I’ve always been a good worker bee. I like having an assigned job, I enjoy a deadline, I love making lists, and I love to cross things off those lists even more. I like to score student assignments and put them in the gradebook right away so that it is up-to-date and accurate. I like knowing that someone is depending on me to complete something, and I strive to get it done early. I suppose, then, that I’m task-oriented. However, I am pragmatic. I know that I can’t get everything done at a dependable pace. My superpower is teaching, not accomplishing everything on a list in a single day.
That being said, I know my task-oriented nature has led me to seek out (and be sought out for) leadership opportunities in various capacities. One such capacity was being asked to be a 6th-grade team leader at my middle school. I remember the summer my principal called me to ask if I was interested in the position. I was so thrilled that someone saw me as having leadership potential, and I eagerly said yes. I prepared and scrambled the best I could through my rookie year, noting things I wanted to change for the following year. My second and third years were improvements, but a string of unpredictable behavior issues and poorly executed team-wide systems both years left me feeling discouraged, defeated, and like I had let down the people who had seen something great in me. Was it me? Was it something I said (or didn’t say)?
Feeling defeated (aside from those days that every teacher has and will continue to have) is not a feeling I often wrestle with. I know that I do a darn good job of creating and maintaining relationships and community in my classroom each year. I also feel confident each year that if I accomplish nothing else, I’ve made a safe place for students to fail, to try again, to find themselves, and to be themselves. I’m a people person, and I love trying to find out what makes people tick. So where did I go wrong as a team leader? Needless to say, I was thankful at the end of last school year to be asked to consider moving up to 7th grade to teach language arts. I willingly said yes, reminding my principal that I will always go where I’m needed if it’s a decision that will positively impact students. I breathed a sigh of relief that someone else would be my team leader and that I could go back to being the satisfied worker bee that I am.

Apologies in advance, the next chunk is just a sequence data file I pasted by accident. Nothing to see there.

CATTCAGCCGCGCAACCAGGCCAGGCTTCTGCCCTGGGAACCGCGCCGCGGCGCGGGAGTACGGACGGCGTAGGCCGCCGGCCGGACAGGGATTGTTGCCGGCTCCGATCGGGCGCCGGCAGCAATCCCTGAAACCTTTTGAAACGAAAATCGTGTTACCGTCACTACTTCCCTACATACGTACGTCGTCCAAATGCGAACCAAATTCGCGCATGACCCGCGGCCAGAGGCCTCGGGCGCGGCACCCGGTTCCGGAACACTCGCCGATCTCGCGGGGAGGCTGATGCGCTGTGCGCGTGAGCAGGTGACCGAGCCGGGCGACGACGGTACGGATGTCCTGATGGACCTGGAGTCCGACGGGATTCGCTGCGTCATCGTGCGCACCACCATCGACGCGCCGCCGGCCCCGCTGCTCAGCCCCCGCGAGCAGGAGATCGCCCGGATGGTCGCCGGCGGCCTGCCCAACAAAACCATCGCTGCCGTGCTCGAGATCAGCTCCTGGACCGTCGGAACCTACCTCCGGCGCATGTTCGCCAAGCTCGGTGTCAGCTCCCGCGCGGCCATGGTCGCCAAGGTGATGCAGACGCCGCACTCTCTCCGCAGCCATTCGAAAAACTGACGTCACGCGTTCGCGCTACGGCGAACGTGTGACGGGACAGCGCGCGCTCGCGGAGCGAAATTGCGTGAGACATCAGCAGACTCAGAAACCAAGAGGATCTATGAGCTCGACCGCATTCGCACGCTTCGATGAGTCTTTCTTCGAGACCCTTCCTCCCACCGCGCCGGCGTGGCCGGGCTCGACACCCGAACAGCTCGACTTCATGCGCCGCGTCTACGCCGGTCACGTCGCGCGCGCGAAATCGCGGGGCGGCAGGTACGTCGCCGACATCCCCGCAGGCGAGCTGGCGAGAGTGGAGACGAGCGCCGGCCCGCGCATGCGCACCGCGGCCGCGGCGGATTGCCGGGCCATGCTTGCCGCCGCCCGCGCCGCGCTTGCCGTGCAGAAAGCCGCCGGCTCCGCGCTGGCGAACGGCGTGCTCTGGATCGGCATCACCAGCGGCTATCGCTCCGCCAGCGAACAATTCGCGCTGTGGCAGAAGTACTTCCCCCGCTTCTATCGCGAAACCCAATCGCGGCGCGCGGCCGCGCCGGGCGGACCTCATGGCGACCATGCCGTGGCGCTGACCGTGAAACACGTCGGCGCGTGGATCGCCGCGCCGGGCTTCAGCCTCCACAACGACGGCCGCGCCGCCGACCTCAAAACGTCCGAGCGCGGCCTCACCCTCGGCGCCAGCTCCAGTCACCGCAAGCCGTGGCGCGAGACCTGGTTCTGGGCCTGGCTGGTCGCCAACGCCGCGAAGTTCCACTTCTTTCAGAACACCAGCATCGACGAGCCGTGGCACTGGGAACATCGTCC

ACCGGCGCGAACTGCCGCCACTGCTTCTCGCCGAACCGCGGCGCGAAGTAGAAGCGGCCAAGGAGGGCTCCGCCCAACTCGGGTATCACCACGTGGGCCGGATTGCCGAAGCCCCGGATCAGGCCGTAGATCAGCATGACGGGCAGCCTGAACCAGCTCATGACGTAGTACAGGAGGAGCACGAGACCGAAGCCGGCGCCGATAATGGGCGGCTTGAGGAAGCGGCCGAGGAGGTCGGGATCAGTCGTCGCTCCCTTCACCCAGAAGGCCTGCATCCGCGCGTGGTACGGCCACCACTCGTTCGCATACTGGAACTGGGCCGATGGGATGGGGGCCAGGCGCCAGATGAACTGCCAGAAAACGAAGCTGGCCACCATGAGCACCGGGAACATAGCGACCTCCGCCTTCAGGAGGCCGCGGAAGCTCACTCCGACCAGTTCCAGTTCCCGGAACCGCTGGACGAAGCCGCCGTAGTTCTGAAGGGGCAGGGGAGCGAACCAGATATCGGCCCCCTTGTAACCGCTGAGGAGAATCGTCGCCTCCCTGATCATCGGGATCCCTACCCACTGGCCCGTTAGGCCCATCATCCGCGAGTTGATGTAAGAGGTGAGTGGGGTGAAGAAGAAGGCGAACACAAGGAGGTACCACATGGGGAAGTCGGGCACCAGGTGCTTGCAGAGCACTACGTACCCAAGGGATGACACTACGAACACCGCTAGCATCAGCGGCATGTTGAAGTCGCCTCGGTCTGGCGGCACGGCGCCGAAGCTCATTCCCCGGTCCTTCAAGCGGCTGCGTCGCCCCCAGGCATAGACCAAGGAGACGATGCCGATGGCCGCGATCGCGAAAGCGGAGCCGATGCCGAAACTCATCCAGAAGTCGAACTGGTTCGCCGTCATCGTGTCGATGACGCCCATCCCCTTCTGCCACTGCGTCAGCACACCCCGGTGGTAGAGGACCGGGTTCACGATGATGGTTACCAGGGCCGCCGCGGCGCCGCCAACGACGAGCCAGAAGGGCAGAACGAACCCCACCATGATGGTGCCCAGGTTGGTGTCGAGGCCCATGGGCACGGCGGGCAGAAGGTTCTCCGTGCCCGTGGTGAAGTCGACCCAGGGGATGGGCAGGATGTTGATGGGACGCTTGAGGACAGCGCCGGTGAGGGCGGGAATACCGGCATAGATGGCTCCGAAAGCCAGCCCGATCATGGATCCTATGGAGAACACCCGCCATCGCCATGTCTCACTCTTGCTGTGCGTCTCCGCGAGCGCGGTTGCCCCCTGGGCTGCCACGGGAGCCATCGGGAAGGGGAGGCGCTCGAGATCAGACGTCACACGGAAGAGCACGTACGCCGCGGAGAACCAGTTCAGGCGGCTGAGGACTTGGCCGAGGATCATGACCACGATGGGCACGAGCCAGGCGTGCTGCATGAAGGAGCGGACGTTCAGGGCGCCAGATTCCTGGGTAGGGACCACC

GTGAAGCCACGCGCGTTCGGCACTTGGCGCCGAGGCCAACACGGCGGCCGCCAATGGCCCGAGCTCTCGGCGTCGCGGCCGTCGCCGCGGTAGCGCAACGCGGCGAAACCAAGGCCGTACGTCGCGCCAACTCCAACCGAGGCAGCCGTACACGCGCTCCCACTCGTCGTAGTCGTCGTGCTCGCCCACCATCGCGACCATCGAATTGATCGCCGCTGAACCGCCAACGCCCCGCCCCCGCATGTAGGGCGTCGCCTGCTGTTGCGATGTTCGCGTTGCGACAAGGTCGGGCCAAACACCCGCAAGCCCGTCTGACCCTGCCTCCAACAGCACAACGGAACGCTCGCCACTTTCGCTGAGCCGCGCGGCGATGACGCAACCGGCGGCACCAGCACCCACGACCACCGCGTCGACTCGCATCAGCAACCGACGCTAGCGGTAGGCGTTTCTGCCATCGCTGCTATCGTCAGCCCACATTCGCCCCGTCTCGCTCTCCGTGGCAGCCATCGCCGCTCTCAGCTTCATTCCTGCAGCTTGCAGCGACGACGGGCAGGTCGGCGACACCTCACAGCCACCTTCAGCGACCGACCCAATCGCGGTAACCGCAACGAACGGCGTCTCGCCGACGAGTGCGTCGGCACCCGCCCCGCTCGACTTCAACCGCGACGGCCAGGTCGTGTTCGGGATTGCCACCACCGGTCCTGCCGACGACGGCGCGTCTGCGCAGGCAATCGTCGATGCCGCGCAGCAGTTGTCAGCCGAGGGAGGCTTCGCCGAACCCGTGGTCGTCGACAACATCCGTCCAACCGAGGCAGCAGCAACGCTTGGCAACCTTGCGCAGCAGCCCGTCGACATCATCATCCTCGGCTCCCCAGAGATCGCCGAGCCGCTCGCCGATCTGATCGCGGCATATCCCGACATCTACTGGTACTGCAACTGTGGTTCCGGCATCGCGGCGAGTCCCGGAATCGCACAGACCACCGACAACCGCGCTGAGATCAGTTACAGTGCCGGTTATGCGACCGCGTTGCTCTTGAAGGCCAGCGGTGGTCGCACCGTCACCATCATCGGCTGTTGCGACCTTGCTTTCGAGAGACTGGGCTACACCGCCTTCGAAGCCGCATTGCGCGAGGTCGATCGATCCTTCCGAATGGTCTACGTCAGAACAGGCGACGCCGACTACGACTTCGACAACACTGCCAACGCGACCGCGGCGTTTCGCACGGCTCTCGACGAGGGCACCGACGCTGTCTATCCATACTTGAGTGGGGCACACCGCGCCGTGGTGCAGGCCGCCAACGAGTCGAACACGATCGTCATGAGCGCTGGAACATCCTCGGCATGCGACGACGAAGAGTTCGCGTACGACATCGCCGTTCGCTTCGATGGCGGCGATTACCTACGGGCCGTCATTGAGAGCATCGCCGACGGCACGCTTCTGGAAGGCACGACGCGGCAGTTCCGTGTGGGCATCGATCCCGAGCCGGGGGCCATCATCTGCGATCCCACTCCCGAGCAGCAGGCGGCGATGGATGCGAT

But I still felt that I had other ways to lead. I wasn’t prepared to give up on honing my capacities, so I began rethinking how I could use them differently. I sought out the Kentucky Teacher Leadership Framework, and the answer was staring me right in the face. Often when I’m faced with seeking deeper truths, they often appear much more simply than I expect. Just like Glinda tells Dorothy in the 1939 version of The Wizard of Oz, “You’ve always had the power, my dear, you just had to learn it for yourself.” Leave it to a childhood favorite to pave my yellow brick road to realization- I lead best from the classroom. I’ve known this all along, yet I sought it out elsewhere. This is not to say that I won’t continue to dabble in other forms of teacher leadership- I do with great passion. But I let one experience with one type of leadership shake my confidence, instead of celebrating the talents I already possessed.
Always the life-long learner, I look to how I can apply this in my daily work the classroom. I’m reminded of popular wisdom that is often attributed to Einstein- “Everyone is a genius. But if you judge a fish by its ability to climb a tree, it will live its whole life believing that it is stupid.” I must give my students ample opportunities to find out if they are their best when they swim, climb, fly, crawl, or burrow. In other words, students need chances to try many different approaches to a math problem, a grammar question, a scientific inquiry, or a dance routine until they find out how they do it best. And teachers need to honor their students’ quests to find out how they learn best by giving them those chances.
Fast-forward to the present and I’m actually back in 6th grade again this year (the move to 7th grade was reconsidered, but a new team leader, logically, was assigned in my stead). I’m back to being my happy, buzzing, worker-bee self and I love knowing that my team leader can rely on me to accomplish what needs to be done for our kids. Today, I am relieved of a position that I once coveted, but now delight knowing that I can pour my leadership qualities into places where they’re best suited for me.